According to a survey by Wealthy Dentist, one in four dentists treats most orthodontic cases.
A California dentist who refers less than 20% of his patients to orthodontists said, "I am happy to refer out those cases which I don’t feel competent to treat or which I just don’t want to treat for whatever reason. Having been actively treating orthodontic cases in my general practice for over 20 years now there are not a lot of cases which I refer out."
The survey found that rural dentists are more likely to treat orthodontic patients themselves. Over half of rural dentists (54%) reported treating patients with braces themselves, while only 9% of urban dentists and 26% of suburban dentists do. According to the survey, there’s a kernel of truth in the "country doc" stereotype, which states that in rural places, a general dentist may be the only dental practitioner for many miles.
Gender differences were dramatic, according to the survey. Male dentists were more than twice as likely to treat orthodontic patients. Female dentists were more likely than their male colleagues to refer the patients out to a specialist.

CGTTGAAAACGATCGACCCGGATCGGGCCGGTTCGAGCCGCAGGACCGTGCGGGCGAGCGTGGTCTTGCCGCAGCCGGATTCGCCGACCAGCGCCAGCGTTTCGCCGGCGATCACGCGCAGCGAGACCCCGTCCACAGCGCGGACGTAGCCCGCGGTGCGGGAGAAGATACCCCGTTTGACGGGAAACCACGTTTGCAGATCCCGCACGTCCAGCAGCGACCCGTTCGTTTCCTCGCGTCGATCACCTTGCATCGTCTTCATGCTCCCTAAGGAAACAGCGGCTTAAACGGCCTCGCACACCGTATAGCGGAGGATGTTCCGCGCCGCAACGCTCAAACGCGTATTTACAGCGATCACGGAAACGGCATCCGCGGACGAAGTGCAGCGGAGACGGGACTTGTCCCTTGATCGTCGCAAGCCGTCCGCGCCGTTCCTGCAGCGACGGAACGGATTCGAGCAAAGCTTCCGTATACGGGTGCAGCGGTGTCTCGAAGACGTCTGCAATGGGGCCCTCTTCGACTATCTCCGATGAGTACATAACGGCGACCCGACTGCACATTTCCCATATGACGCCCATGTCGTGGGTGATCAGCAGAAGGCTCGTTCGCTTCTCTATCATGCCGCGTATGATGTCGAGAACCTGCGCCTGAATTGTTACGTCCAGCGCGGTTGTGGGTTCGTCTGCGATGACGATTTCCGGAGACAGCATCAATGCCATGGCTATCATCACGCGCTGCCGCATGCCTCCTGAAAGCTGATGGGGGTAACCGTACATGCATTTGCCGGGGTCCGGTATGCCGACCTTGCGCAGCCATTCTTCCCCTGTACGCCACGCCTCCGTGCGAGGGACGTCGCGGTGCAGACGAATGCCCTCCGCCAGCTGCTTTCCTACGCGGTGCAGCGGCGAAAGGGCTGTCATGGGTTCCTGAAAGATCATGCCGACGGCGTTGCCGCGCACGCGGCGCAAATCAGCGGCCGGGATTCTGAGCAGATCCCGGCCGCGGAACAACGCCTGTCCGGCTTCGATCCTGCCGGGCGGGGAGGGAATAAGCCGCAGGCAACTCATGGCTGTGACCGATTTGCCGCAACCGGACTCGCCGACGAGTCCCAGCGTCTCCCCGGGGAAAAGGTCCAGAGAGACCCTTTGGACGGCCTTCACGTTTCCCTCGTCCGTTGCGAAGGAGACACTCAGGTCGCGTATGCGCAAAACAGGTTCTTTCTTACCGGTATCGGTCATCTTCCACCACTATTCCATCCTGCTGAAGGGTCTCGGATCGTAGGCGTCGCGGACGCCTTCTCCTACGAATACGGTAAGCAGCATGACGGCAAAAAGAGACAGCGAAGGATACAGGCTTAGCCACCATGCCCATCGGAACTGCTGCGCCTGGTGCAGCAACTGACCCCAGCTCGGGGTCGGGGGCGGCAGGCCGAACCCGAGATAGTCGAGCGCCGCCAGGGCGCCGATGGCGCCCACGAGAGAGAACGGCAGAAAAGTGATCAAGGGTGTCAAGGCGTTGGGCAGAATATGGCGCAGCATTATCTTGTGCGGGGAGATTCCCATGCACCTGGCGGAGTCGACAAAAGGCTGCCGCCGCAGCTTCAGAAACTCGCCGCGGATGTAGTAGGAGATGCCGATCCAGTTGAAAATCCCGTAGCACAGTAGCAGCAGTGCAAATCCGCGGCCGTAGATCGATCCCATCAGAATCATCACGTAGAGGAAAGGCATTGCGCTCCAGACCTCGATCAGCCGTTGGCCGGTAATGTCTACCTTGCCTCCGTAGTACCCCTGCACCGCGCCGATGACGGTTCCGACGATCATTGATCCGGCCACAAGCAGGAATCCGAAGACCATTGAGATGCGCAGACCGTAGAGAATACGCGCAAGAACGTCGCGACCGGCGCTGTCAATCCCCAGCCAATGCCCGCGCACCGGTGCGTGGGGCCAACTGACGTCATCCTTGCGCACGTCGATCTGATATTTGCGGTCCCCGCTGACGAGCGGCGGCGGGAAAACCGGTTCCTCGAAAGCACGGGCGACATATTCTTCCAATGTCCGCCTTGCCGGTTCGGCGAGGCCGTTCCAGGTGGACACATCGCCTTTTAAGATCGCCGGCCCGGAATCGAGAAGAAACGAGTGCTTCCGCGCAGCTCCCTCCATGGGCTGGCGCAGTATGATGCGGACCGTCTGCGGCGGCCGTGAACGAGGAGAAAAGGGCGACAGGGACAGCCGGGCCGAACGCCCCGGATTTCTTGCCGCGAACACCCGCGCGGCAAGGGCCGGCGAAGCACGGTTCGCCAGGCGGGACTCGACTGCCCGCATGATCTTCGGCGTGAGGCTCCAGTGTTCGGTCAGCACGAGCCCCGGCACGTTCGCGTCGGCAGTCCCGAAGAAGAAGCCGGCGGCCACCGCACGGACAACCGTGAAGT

"Complicated orthodontic cases demand specialists," said a Minnesota-based oral surgeon. "Minor tooth movement is within the purview of dentist and pedodontist. Treatment planning for major malocclusions is better done by an orthodontist and an oral surgeon."
Some general dentists have even found that there’s good money to be made in doing orthodontic work.
"A lot of general dentists are getting in the braces business," said Jim Du Molin, dental consultant and founder of The Wealthy Dentist. "Certainly, there’s good money in orthodontics. But are all of these practitioners fully qualified? For the sake of their patients, let’s hope so."
[www.pr.com, November 05, 2007]